‘The Seaweed Experience’?

My friend Calum delights in buying obscure spirits from a German auction website. Evidently Celp is quite popular among the Danish. It’s put out by Lagavulin and actually doesn’t taste half bad, for all that it appears to be Kermit the Frog’s bathwater. I’m sure you’re not surprised to find out that it’s heavily peated, very briny and oily and tastes like a clam salad. You might be surprised to learn that I actually thought it quite nice! Not something I’d drink often, of course, but the kind of spirit I could see myself pouring on a chilly day when I need reminding of beaches and summertime…

Róisin by Williams Bros. Brewing Co.


Since I’m only in Scotland for a year, I’ve made it a point to try as many different foods and drinks as I can before I leave. Most of this stuff is going to be completely unavailable stateside, and although I fear developing an impossible addiction, I can’t help but follow my whims and buy all these tempting concoctions.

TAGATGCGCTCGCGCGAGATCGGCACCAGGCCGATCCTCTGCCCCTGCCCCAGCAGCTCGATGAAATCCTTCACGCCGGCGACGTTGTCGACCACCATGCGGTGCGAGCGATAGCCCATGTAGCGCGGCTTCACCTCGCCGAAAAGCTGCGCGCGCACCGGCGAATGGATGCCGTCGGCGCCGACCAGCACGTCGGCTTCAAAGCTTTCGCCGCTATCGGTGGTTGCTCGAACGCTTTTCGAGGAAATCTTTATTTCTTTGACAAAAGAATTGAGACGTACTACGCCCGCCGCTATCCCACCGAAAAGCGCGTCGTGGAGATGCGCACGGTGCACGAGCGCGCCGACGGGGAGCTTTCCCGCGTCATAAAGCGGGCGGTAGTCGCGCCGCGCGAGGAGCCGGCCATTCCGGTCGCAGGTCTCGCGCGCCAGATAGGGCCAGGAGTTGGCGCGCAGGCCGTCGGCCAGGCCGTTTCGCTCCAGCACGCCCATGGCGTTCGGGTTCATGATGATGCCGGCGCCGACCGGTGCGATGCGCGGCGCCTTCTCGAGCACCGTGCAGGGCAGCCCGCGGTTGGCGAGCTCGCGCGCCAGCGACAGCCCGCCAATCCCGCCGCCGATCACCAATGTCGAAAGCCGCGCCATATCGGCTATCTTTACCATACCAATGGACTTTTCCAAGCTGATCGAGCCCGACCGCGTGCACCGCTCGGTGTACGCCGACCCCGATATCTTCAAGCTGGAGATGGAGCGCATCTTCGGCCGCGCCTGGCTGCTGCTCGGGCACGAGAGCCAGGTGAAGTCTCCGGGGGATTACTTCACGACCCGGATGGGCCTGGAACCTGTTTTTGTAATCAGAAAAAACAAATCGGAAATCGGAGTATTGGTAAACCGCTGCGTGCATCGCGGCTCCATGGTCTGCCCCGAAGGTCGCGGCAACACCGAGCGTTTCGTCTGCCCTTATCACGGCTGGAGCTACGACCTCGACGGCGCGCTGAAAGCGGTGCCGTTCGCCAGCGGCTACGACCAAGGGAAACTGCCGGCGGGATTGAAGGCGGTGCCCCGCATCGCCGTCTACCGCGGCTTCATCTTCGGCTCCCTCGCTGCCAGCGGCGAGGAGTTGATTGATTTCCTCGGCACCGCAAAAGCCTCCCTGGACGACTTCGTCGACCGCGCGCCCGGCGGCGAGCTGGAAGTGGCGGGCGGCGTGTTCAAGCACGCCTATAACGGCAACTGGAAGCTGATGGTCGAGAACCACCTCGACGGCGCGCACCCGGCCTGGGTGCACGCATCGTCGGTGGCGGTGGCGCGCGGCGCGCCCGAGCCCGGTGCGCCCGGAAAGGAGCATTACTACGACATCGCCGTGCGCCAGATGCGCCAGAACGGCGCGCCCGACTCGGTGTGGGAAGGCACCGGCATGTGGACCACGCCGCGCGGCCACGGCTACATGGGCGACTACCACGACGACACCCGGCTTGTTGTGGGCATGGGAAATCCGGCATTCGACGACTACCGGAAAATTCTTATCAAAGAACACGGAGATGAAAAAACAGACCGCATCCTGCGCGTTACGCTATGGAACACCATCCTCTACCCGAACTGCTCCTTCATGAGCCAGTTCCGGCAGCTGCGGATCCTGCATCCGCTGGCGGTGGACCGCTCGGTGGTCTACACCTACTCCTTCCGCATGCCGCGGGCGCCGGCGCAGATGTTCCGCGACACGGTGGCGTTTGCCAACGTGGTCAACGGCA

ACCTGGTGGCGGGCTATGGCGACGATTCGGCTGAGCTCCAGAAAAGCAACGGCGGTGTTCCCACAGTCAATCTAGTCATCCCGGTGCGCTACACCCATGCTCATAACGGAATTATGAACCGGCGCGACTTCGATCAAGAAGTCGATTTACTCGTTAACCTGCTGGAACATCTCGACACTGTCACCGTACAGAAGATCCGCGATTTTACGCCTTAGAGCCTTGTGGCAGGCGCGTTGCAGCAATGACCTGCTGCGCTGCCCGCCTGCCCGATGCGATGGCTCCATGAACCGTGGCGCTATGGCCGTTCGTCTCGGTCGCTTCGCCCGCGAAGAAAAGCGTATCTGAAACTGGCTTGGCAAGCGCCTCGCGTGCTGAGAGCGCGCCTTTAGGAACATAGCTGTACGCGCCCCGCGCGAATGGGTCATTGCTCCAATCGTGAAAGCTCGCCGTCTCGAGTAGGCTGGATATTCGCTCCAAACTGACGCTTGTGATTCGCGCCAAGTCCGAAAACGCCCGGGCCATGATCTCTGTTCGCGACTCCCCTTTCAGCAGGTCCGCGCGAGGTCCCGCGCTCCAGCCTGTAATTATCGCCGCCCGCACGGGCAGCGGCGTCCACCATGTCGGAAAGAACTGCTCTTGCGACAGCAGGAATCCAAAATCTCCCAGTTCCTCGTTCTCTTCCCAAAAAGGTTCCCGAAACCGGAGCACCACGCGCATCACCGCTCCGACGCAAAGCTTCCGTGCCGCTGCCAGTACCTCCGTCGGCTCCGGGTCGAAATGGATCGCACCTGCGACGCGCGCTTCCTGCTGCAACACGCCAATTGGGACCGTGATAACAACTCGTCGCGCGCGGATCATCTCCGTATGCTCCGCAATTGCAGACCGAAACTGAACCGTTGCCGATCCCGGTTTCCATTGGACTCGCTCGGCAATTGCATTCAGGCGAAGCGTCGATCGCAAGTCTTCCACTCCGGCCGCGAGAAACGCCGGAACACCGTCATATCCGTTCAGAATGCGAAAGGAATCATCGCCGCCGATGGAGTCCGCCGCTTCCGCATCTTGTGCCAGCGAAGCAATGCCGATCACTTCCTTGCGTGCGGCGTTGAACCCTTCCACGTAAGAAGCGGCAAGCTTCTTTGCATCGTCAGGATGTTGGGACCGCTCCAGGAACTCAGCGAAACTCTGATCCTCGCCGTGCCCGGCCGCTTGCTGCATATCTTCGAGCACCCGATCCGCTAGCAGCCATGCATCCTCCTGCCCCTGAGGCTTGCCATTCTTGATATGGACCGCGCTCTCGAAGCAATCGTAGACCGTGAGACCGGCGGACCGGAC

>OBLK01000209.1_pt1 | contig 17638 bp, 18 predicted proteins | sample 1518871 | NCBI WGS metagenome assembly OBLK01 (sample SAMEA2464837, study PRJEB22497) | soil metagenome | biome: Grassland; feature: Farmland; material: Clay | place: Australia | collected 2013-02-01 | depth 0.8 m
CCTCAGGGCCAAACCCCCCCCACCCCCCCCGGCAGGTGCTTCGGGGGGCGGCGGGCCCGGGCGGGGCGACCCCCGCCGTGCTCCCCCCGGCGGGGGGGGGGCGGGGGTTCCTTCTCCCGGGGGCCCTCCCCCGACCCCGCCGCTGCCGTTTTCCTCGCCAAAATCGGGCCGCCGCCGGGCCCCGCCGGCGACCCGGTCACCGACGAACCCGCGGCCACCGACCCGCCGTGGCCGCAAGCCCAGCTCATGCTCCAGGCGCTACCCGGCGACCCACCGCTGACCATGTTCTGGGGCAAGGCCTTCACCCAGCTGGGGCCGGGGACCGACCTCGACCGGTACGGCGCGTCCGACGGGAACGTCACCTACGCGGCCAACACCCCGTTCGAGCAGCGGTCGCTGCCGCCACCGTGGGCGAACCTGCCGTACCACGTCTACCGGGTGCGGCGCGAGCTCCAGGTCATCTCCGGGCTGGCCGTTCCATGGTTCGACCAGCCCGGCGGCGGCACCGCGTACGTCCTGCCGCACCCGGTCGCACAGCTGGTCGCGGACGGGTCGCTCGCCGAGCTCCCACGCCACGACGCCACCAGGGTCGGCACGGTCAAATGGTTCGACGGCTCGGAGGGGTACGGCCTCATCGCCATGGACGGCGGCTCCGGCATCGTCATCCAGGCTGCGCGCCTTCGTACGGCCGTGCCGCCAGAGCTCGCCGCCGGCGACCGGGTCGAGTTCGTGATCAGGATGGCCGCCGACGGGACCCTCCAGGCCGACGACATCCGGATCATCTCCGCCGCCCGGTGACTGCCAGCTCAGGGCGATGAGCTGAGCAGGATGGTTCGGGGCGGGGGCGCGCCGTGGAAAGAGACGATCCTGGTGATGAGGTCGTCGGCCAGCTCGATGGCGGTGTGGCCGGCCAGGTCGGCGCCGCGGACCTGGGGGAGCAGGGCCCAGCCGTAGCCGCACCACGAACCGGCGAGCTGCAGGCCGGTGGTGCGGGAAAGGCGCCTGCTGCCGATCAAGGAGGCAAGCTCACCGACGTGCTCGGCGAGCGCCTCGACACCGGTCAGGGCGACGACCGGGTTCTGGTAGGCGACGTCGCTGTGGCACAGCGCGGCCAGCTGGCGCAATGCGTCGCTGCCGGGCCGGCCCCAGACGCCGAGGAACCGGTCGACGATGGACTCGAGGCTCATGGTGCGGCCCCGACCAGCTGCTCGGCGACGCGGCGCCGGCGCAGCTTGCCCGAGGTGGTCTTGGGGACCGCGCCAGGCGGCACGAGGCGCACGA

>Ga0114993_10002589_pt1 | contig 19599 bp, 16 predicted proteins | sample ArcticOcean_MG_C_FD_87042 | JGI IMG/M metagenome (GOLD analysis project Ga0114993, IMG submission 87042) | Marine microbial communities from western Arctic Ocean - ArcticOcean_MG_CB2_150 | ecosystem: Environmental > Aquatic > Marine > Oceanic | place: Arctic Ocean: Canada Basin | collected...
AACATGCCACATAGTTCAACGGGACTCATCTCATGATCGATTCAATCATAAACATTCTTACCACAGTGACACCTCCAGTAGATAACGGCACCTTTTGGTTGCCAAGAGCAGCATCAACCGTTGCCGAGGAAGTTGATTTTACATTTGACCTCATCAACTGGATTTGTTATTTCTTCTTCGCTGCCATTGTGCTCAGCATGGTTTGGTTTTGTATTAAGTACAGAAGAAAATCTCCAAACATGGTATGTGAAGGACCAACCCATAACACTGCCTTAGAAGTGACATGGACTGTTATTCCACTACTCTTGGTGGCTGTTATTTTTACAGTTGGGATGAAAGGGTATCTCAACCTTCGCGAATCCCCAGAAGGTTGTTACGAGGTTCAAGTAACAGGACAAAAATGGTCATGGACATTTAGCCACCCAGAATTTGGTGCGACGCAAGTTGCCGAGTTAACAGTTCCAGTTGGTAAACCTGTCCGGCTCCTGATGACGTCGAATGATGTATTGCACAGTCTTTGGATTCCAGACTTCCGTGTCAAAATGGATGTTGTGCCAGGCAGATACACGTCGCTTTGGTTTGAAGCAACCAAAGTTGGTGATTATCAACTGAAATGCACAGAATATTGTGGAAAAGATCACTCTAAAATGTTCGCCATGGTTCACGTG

Williams Brothers Brewing Company is one of those potential addictions which I’ll be unable to satiate next year. I’ve tried at least four or five of their beers so far and every single one has been outstanding. This was the latest, and my favorite so far.

Made with the tayberry, which is a cross between a raspberry and a blackberry, it tastes like a hoppy version of grapefruit soda, very fizzy and slightly sweet with that bitter tinge of rind. And isn’t the color gorgeous? I’m a sucker for pink drinks.